What is the future of noncommercial foodservice?

millennials

Keeping up with the consumers, regulations and visionaries that propel the noncommercial foodservice industry forward is a full-time job in itself. But hey, at least it keeps things interesting. “Each day in our industry is different, and that is precisely what draws me to foodservice, makes boredom impossible and keeps me hungry for more,” says 31-year-old Holly Thaw, school nutrition program coordinator at Savannah-Chatham County Public School System in Savannah, Ga.”

Earlier this year, FoodService Director spotlighted young innovators such as Thaw who are helping to shape a brave new noncommercial industry. We asked these 30 under 30-somethings to gaze into their crystal balls and tells us what they see in the future of foodservice. Here’s what the industry will look like in five years, as told by millennials. 

A holistic view

nutrition

A growing food-as-medicine movement has shaped the career paths of some young foodservice pros. Brianna Benedict, a 24-year-old general manager II for Sodexo at St. Margaret’s Center in Albany, N.Y., wants people to speak both foodservice and nutrition fluently to be able to understand the big picture for guests. “Through fulfilling my goal of obtaining my registered dietitian certification, I will have a deeper understanding of how food fuels our bodies,” Benedict says. “Foodservice director-dietitians are few and far between, so that is something that would really push me to where I see myself down the road.” 

A healthcare makeover

hospital food

Though it won’t happen overnight, the healthcare industry will be well on its way to shirking the “hospital food” stigma, according to Joshua Iufer, director of food and nutrition for Morrison Healthcare at Sutter Alta Bates Summit Medical Center: Herrick Campus in Berkeley, Calif. And cutting-edge technology just might help that cause. “Whether it’s watching a biography of the farmer who supplied your meal on your hospital TV, or having food apps automatically sync with the diet plan your dietitian recommended, the industry is poised for a major shakeup,” the 27-year-old says.  

School nutrition on the brink

healthy school lunch

With the current political climate, some young folks are unsure what the K-12 segment will look like a few years down the road. “I am honestly concerned about the state of school meal programs going forward, with budgets and expectations being cut, which will hinder us from providing healthy meals,” says Samantha Herod, food truck manager at Austin Independent School District in Austin, Texas. The 28-year-old plans to continue to advocate for healthy food in schools.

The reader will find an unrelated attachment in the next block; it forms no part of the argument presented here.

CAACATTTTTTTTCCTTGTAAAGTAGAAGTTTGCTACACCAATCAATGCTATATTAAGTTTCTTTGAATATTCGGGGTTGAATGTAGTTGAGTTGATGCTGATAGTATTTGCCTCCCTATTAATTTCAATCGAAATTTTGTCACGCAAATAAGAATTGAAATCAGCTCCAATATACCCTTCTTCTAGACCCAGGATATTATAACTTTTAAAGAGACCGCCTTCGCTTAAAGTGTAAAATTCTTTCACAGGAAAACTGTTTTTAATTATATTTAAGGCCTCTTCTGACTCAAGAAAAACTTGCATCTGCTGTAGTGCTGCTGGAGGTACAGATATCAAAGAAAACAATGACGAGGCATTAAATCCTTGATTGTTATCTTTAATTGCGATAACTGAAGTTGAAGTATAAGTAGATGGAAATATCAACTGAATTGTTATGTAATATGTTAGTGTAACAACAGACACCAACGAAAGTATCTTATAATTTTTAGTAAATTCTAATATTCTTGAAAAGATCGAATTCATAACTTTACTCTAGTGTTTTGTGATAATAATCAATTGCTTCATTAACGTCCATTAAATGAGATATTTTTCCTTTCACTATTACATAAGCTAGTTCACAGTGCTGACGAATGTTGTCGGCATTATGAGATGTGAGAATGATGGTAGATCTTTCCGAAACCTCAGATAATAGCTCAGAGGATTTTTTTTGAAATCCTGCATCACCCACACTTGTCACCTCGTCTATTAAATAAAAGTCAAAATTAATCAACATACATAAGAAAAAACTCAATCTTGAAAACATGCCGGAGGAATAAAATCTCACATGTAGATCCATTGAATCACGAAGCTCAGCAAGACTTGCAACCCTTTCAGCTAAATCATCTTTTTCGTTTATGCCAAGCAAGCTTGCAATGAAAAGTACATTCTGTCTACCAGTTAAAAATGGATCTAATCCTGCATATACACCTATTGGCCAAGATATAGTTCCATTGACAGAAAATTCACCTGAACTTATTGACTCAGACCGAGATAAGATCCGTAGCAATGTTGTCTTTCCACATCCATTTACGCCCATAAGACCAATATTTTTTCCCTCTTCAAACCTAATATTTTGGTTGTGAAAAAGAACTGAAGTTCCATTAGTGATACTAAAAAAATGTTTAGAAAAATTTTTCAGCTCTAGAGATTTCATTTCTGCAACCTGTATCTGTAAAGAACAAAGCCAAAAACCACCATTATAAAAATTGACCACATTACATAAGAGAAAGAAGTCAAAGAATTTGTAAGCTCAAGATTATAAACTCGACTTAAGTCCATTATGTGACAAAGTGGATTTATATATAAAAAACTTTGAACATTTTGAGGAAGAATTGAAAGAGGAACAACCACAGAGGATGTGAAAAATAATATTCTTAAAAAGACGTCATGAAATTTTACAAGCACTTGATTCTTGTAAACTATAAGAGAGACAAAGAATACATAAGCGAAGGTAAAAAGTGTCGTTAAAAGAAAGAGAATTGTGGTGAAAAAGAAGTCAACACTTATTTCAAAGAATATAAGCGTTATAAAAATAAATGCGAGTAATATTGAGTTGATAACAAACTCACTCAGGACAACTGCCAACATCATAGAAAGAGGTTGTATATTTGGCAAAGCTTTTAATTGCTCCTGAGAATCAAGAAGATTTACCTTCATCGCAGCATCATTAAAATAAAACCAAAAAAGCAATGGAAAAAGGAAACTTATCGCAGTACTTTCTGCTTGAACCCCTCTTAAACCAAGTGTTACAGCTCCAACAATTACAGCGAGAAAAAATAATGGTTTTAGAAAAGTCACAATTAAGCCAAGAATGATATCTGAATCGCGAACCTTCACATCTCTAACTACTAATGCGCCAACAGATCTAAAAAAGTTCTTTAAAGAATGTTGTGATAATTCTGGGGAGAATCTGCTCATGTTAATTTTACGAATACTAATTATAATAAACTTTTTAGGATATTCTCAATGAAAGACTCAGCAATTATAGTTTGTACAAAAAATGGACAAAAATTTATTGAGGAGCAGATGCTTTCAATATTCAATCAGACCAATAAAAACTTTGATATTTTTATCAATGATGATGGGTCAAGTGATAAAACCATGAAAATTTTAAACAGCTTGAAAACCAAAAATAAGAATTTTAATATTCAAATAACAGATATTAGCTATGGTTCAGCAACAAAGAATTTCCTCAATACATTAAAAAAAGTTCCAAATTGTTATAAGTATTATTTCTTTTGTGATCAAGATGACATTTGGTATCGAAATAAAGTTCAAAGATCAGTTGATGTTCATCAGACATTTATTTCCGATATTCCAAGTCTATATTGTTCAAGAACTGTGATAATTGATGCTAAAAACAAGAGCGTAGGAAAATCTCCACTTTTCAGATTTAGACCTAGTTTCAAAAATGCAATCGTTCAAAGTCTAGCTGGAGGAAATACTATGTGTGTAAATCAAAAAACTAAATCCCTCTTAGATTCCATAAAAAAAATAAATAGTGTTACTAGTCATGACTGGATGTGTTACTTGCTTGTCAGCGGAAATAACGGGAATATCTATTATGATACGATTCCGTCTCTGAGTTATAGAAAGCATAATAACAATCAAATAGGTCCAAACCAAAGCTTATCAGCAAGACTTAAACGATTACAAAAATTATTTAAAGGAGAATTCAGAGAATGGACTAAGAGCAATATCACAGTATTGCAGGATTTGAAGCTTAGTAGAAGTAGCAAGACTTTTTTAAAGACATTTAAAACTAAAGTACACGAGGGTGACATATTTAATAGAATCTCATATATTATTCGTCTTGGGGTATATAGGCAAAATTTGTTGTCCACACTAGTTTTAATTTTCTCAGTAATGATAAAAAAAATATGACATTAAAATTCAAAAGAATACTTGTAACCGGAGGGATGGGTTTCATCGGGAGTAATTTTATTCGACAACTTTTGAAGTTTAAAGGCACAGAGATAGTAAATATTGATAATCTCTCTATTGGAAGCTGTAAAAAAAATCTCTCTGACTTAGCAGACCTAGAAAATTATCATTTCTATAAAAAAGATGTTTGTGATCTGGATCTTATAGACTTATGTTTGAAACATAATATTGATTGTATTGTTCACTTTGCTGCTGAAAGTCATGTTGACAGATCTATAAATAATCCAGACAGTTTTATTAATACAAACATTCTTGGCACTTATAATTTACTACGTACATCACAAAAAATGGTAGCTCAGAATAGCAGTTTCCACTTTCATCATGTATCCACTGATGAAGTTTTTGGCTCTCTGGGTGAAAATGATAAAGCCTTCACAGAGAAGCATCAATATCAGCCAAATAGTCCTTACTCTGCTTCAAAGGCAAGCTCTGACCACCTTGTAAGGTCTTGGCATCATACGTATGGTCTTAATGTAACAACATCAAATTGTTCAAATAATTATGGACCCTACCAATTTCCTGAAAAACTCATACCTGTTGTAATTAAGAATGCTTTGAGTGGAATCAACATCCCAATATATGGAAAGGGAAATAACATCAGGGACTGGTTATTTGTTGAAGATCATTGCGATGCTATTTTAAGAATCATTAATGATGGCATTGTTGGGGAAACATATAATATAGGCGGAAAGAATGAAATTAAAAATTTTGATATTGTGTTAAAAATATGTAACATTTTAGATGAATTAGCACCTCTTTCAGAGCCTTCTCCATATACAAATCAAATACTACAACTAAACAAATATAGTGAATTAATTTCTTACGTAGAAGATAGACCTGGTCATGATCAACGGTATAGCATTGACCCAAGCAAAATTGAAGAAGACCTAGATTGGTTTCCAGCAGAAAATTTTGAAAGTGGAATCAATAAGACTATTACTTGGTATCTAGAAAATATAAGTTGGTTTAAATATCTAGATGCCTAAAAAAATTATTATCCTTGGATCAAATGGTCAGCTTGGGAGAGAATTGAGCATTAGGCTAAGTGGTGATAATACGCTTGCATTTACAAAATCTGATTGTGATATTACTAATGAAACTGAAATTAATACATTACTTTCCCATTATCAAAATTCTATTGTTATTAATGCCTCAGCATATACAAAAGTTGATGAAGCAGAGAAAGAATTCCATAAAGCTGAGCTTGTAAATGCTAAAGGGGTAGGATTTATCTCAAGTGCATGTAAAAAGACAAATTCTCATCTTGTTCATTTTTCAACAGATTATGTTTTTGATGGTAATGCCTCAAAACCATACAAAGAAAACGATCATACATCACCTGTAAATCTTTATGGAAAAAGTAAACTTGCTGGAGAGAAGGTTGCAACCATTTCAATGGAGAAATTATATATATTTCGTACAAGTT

However, the segment will likely continue to progress, as the industry tries to keep up with their “demanding consumers,” says Kate Dienst, a 32-year-old senior resident dietitian at Chartwells K-12 at Duval County Public Schools in Jacksonville, Fla. And as school meals get more trendy, it won’t be just students who want a piece of the action, says Brittany Jones, chef trainer for nutrition services at Houston Independent School District. “People will want to come eat lunch with your kids more often because of the high quality of foods and the fashion-forward environment,” 28-year-old Jones says. 

Catering to a new generation

gen z

The industry is bracing for Gen Z’s take on sustainability and health, says Kevin Ealy, student programs coordinator for the University of Illinois Housing Dining Services at Champaign, Ill. But the generational shift will also impact the workplace, as Ealy’s operation works to hire 500 to 700 Gen Zers in the coming year. “This means more changes to how we hire, train and communicate with our student staff and customers,” 33-year-old Ealy says. 

More focus on experiences

food event

Consumers' thirst for experiential dining has only just begun. Events and gatherings will likely become more focused on creating unforgettable experiences for attendees, says Aileen Schuh, general manager of conference services for Flik Hospitality at Blue Cross Blue Shield in Richardson, Texas. “There needs to be engagement from the audience and that wow factor to grab their attention,” Schuh, 32, says. “I will need to ensure I’m being creative and providing options on how to bring engagement into meetings.”

Diners will be looking for food experiences they cannot get anywhere else, says Paige Willauer, general manager for Centerplate at Bethpage Ballpark in Central Islip, N.Y. The 27-year-old predicts we’ll see more creative collaborations and events, such as microbreweries making a certain style of beverage for a specific stadium. 

Technology thins the pack

technology

As technology continues to make life easier, the industry’s grueling physical labor might become less and less attractive, says Desmond Fannin, director of culinary training and support for culinary solutions at Sodexo in Gaithersburg, Md. But workers cannot get by solely on their hard work and sweat, as tech continues to play a bigger part of the industry. “I think tech will provide more opportunities for those willing to do the manual work to get their foot in the door, and create more opportunities for culinarians to prove that they can do more than just cook,” 37-year-old Fannin says. 

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